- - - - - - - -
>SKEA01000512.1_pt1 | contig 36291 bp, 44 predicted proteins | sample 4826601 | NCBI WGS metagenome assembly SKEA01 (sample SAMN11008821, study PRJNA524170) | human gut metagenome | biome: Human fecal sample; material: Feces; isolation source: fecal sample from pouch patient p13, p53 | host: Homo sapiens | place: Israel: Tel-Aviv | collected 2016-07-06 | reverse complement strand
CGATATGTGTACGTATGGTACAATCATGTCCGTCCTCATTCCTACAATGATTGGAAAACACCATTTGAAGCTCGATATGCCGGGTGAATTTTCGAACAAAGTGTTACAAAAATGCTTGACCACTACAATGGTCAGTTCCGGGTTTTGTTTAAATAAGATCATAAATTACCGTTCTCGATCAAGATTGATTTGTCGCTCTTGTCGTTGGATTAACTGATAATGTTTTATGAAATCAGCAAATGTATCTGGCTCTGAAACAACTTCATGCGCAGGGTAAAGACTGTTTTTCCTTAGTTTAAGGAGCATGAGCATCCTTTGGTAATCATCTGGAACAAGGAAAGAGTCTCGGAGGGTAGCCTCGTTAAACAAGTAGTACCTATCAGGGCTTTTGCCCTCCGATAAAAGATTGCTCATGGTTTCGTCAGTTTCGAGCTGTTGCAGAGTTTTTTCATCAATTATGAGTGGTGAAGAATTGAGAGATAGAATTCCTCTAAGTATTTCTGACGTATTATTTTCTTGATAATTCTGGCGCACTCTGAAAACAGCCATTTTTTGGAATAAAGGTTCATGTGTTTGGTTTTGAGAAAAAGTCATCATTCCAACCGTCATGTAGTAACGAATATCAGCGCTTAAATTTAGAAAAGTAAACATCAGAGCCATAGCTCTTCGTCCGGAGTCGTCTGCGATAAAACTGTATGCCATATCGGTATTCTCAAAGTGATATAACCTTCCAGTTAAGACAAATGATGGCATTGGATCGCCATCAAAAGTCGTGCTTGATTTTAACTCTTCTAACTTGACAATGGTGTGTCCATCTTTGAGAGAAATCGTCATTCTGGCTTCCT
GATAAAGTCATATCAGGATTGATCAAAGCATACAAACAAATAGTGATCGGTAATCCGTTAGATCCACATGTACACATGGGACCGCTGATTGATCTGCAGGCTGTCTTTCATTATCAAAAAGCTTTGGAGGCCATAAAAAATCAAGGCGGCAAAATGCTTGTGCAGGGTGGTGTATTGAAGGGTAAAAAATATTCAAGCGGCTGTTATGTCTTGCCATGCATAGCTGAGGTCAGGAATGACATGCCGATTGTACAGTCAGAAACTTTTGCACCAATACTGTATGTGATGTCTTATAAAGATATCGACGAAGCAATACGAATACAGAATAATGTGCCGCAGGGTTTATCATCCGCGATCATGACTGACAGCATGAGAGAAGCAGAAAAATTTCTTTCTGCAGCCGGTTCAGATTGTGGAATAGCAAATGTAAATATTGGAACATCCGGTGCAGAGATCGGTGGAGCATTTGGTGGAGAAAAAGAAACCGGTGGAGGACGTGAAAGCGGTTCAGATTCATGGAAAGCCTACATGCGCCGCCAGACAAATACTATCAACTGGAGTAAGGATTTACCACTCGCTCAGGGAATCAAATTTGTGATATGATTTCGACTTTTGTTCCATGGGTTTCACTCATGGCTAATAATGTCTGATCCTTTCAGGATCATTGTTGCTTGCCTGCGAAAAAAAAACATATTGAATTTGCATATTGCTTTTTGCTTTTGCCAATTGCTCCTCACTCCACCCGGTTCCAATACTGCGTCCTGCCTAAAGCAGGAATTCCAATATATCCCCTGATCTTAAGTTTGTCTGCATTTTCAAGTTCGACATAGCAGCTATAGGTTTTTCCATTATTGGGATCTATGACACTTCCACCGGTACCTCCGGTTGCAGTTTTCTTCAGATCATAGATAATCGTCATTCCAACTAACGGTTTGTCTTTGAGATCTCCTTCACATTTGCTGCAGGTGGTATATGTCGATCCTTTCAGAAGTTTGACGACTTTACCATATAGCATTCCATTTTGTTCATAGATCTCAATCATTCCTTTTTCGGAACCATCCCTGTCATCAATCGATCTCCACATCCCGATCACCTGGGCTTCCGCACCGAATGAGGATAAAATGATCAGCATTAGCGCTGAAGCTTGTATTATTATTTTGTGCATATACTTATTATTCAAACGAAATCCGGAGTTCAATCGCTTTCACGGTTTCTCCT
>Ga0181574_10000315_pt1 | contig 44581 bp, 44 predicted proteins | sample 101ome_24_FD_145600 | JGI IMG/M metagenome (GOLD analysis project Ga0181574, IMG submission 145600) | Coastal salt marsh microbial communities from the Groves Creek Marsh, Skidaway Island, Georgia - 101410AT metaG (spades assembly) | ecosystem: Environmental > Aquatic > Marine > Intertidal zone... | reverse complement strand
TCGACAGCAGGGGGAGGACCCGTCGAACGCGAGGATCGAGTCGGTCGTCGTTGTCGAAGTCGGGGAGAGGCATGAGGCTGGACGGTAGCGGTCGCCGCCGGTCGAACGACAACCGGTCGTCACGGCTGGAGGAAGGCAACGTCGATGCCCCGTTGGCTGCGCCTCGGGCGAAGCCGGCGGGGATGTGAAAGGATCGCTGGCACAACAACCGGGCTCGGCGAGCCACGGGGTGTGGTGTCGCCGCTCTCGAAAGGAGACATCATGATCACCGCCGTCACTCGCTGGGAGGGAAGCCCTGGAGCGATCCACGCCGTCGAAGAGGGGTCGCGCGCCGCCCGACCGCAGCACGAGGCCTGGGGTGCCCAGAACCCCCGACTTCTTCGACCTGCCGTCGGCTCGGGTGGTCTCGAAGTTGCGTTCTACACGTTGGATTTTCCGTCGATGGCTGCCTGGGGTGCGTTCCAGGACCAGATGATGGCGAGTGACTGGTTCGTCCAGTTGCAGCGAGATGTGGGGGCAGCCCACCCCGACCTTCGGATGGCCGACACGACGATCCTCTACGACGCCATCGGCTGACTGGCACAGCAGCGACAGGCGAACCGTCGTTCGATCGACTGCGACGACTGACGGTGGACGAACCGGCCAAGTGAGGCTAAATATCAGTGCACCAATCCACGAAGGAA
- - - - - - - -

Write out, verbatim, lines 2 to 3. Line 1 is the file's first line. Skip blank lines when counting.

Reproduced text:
CGATATGTGTACGTATGGTACAATCATGTCCGTCCTCATTCCTACAATGATTGGAAAACACCATTTGAAGCTCGATATGCCGGGTGAATTTTCGAACAAAGTGTTACAAAAATGCTTGACCACTACAATGGTCAGTTCCGGGTTTTGTTTAAATAAGATCATAAATTACCGTTCTCGATCAAGATTGATTTGTCGCTCTTGTCGTTGGATTAACTGATAATGTTTTATGAAATCAGCAAATGTATCTGGCTCTGAAACAACTTCATGCGCAGGGTAAAGACTGTTTTTCCTTAGTTTAAGGAGCATGAGCATCCTTTGGTAATCATCTGGAACAAGGAAAGAGTCTCGGAGGGTAGCCTCGTTAAACAAGTAGTACCTATCAGGGCTTTTGCCCTCCGATAAAAGATTGCTCATGGTTTCGTCAGTTTCGAGCTGTTGCAGAGTTTTTTCATCAATTATGAGTGGTGAAGAATTGAGAGATAGAATTCCTCTAAGTATTTCTGACGTATTATTTTCTTGATAATTCTGGCGCACTCTGAAAACAGCCATTTTTTGGAATAAAGGTTCATGTGTTTGGTTTTGAGAAAAAGTCATCATTCCAACCGTCATGTAGTAACGAATATCAGCGCTTAAATTTAGAAAAGTAAACATCAGAGCCATAGCTCTTCGTCCGGAGTCGTCTGCGATAAAACTGTATGCCATATCGGTATTCTCAAAGTGATATAACCTTCCAGTTAAGACAAATGATGGCATTGGATCGCCATCAAAAGTCGTGCTTGATTTTAACTCTTCTAACTTGACAATGGTGTGTCCATCTTTGAGAGAAATCGTCATTCTGGCTTCCT
GATAAAGTCATATCAGGATTGATCAAAGCATACAAACAAATAGTGATCGGTAATCCGTTAGATCCACATGTACACATGGGACCGCTGATTGATCTGCAGGCTGTCTTTCATTATCAAAAAGCTTTGGAGGCCATAAAAAATCAAGGCGGCAAAATGCTTGTGCAGGGTGGTGTATTGAAGGGTAAAAAATATTCAAGCGGCTGTTATGTCTTGCCATGCATAGCTGAGGTCAGGAATGACATGCCGATTGTACAGTCAGAAACTTTTGCACCAATACTGTATGTGATGTCTTATAAAGATATCGACGAAGCAATACGAATACAGAATAATGTGCCGCAGGGTTTATCATCCGCGATCATGACTGACAGCATGAGAGAAGCAGAAAAATTTCTTTCTGCAGCCGGTTCAGATTGTGGAATAGCAAATGTAAATATTGGAACATCCGGTGCAGAGATCGGTGGAGCATTTGGTGGAGAAAAAGAAACCGGTGGAGGACGTGAAAGCGGTTCAGATTCATGGAAAGCCTACATGCGCCGCCAGACAAATACTATCAACTGGAGTAAGGATTTACCACTCGCTCAGGGAATCAAATTTGTGATATGATTTCGACTTTTGTTCCATGGGTTTCACTCATGGCTAATAATGTCTGATCCTTTCAGGATCATTGTTGCTTGCCTGCGAAAAAAAAACATATTGAATTTGCATATTGCTTTTTGCTTTTGCCAATTGCTCCTCACTCCACCCGGTTCCAATACTGCGTCCTGCCTAAAGCAGGAATTCCAATATATCCCCTGATCTTAAGTTTGTCTGCATTTTCAAGTTCGACATAGCAGCTATAGGTTTTTCCATTATTGGGATCTATGACACTTCCACCGGTACCTCCGGTTGCAGTTTTCTTCAGATCATAGATAATCGTCATTCCAACTAACGGTTTGTCTTTGAGATCTCCTTCACATTTGCTGCAGGTGGTATATGTCGATCCTTTCAGAAGTTTGACGACTTTACCATATAGCATTCCATTTTGTTCATAGATCTCAATCATTCCTTTTTCGGAACCATCCCTGTCATCAATCGATCTCCACATCCCGATCACCTGGGCTTCCGCACCGAATGAGGATAAAATGATCAGCATTAGCGCTGAAGCTTGTATTATTATTTTGTGCATATACTTATTATTCAAACGAAATCCGGAGTTCAATCGCTTTCACGGTTTCTCCT